- IUSE filed a grievance alleging that the agency had committed a ULP by refusing the bargain at the level of recognition over awards. This case has some back pay potential as well.
- IUSE filed a grievance alleging that the agency had committed a ULP by unilaterally cutting the award program funding without advance notice to the union and bargaining over the impact. The back pay potential here could be in the millions of dollars. AFGE, 67 FLRA 287 (2014) and AFGE, 55 FLRA 493 show how it got back pay for members from similar grievances.
Those are the facts and here is what the union did under this FEDSMILL hypothetical. IUSE offered to drop all of those pending cases against OSD and relieve it of any back pay liability for past management actions if OSD would allow one more union leader to be a full-time union rep on official time. A second element of the deal was that OSD give the union some, but not all the awards data it is entitled to under the law and which the union gets from other agencies whose employees it represent. It would not even be as much as what OSD releases to private web sites. Moreover, OSD would only give the union data for the current year and next year, nothing before that. After that, OSD retained the right to withhold the data and force the union to begin its litigation all over again. Finally, the union hopes that if it relieves management of all its liabilities for years of illegal activity that management will agree to treat the union better.
The full-time release probably cost the agency about $175,000 in lost wages; dropping the litigation potentially cost employees several million dollars in back pay. It also costs employees the opportunity to require each of the 24 OSD divisions to use the same awards program. They would have to wait a few more years before a GS-14 in one division rated 3.00 gets the same award amount that a GS-14 employee rated 3.00 in another division.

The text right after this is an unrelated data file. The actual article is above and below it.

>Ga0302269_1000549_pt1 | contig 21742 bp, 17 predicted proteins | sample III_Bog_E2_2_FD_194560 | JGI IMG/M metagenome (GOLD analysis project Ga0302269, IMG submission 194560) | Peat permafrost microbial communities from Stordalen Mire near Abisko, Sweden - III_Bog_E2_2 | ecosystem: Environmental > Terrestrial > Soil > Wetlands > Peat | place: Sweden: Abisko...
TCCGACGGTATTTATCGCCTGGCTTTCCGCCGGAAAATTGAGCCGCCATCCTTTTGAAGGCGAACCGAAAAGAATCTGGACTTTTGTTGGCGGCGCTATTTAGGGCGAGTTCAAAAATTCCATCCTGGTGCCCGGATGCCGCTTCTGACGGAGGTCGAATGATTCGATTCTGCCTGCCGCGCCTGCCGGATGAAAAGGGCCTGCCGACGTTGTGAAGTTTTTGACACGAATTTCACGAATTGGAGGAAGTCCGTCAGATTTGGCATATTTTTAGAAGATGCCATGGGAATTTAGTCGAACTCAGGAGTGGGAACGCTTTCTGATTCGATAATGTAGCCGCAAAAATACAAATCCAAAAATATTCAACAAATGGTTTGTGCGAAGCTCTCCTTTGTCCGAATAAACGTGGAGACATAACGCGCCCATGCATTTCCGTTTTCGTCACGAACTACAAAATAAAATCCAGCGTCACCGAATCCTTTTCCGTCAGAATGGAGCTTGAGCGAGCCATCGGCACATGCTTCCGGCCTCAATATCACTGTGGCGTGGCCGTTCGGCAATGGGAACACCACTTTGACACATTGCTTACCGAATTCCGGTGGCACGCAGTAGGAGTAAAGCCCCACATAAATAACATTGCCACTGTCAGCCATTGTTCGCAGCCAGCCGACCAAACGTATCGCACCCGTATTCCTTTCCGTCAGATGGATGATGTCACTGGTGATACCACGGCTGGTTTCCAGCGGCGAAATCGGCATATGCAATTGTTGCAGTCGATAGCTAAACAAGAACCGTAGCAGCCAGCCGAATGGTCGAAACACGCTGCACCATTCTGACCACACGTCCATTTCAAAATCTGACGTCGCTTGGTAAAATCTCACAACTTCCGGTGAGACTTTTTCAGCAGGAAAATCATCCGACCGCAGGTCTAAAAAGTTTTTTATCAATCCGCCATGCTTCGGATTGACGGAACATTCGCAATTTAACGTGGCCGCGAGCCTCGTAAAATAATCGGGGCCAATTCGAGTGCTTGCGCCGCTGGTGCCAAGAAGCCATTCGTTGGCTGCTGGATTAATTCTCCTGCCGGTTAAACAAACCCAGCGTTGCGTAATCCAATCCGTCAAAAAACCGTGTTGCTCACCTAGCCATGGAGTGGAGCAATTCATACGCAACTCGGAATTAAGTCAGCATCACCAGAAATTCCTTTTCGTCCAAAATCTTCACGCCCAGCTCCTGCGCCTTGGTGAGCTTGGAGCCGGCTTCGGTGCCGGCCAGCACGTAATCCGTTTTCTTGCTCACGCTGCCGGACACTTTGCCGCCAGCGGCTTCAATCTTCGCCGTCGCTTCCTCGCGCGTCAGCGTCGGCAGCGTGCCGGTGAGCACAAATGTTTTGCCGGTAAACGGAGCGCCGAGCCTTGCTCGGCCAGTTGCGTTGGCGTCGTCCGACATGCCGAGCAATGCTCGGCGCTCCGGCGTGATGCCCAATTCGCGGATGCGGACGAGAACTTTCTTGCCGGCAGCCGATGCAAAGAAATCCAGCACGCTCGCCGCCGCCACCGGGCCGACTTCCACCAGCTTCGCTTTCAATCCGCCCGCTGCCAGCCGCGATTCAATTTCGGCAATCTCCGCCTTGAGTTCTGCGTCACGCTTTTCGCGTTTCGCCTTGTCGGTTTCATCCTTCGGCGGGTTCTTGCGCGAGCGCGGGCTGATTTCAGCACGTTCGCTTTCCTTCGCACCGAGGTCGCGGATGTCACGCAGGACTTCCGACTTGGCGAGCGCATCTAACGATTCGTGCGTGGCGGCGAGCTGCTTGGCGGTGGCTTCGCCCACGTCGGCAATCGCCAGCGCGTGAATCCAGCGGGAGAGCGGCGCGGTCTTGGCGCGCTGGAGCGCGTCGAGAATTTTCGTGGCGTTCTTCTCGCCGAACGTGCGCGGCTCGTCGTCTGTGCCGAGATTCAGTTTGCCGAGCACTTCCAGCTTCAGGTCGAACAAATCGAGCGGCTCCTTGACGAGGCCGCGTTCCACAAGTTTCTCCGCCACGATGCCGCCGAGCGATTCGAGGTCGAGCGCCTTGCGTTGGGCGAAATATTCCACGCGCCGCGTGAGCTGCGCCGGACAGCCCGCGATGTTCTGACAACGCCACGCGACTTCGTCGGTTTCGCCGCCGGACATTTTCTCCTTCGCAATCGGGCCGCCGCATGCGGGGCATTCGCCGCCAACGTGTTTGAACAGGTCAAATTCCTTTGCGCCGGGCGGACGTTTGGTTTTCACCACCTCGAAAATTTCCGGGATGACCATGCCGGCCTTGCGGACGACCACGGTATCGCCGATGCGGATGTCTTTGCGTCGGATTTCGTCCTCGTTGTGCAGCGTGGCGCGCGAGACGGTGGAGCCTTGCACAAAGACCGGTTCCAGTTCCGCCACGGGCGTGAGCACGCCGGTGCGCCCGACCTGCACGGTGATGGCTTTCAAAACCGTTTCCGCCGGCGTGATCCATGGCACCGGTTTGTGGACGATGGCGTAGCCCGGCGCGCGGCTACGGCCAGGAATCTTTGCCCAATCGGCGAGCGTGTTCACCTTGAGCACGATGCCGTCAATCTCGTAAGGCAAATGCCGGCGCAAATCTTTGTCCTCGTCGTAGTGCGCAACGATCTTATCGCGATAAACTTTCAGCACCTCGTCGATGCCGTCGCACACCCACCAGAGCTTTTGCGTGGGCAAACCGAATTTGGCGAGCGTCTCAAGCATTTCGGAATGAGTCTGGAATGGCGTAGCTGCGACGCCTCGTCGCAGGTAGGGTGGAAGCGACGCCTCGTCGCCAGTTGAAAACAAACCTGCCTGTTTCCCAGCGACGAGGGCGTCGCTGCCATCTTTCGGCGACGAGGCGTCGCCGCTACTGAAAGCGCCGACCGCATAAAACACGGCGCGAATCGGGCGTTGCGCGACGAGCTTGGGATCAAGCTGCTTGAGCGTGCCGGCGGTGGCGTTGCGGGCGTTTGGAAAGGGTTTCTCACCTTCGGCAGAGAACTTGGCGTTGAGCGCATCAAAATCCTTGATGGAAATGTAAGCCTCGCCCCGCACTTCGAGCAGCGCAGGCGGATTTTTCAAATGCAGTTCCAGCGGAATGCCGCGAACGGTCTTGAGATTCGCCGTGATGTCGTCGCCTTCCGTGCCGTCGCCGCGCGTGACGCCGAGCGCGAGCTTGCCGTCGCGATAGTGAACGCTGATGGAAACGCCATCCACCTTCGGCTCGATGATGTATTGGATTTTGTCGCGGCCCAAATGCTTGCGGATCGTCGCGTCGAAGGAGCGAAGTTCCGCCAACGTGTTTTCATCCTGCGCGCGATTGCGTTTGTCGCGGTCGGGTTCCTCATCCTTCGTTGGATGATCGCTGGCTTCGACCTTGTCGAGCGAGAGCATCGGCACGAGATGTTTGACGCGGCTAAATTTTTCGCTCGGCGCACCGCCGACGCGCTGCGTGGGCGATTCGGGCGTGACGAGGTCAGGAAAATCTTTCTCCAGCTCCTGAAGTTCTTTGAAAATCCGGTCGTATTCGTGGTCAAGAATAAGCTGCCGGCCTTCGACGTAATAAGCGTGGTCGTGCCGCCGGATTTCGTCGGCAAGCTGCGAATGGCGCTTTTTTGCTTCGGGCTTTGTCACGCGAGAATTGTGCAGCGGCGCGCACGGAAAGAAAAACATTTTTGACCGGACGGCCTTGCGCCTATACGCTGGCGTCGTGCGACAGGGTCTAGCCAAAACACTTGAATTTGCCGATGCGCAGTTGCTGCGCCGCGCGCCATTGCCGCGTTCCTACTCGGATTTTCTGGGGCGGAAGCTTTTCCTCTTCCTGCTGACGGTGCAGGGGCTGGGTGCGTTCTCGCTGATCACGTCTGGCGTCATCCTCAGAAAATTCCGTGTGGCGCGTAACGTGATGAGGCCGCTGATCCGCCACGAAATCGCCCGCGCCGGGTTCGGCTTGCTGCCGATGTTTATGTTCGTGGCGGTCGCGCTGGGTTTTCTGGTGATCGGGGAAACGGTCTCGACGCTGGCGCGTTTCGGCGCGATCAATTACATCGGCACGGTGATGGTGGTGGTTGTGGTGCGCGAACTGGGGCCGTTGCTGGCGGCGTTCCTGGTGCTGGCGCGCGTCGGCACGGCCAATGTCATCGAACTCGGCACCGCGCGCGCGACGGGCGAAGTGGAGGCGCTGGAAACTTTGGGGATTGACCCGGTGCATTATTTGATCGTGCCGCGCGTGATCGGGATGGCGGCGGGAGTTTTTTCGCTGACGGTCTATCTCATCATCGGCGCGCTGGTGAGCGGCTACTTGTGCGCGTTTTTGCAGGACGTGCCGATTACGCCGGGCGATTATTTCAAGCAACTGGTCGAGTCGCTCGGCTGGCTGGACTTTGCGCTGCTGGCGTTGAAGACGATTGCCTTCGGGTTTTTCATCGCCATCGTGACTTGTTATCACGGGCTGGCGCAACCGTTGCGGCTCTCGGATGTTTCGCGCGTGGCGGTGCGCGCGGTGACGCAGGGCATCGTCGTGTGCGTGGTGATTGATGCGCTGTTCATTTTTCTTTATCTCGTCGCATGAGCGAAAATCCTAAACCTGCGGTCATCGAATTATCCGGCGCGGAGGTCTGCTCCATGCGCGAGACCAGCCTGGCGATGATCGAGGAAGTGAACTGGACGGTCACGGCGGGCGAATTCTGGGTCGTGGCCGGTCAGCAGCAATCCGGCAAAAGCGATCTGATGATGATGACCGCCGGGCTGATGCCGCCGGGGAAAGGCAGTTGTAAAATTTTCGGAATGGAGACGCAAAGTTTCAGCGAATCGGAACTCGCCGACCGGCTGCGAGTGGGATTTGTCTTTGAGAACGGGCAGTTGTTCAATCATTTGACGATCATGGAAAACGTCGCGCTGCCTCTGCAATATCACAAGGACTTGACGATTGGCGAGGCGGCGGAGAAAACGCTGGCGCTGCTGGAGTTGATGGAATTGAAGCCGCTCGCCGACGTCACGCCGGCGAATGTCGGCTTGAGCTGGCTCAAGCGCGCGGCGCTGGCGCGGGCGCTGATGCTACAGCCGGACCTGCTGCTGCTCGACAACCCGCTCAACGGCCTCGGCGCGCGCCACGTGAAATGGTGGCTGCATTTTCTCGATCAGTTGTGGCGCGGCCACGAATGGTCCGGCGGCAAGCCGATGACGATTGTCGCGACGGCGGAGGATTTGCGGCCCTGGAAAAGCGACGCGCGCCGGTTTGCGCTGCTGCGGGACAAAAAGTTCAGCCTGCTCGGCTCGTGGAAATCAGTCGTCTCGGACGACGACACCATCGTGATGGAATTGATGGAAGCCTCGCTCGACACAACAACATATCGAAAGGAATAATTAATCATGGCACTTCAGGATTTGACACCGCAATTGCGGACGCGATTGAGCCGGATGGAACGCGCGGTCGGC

Those are the facts for you to consider. While at this point in most FEDSMILL postings we normally provide our own views of what the union should do, we are holding back this time and asking for your opinion. Send a response by using the box below or send it via e-mail to firstname.lastname@example.org
Here are some questions to consider:
- Is it ethical to trade a very large but still only potential back pay cases that would enrich members and non-members alike for extra official time for a union leader?
- Would it be a violation of 5 USC 7116(b), which prohibits discriminating between members and non-members, by dropping grievances that provide non-members back pay so that a single union member could benefit?
- Would making this trade be so arbitrary, unreasonable, reckless, and unconnected to the facts as to violate the union’s duty of fair representation, e.g., be grossly negligent representation?
- Does it make a difference that most of the grievance claims seek to enforce statutory rights, not just negotiated contract provisions? For example, if African-American and Asian employees were discriminated against when awards were passed out—and the union considered the evidence serious enough to invoke arbitration in the first place, can the union drop that case for reasons unrelated to the merits of the case?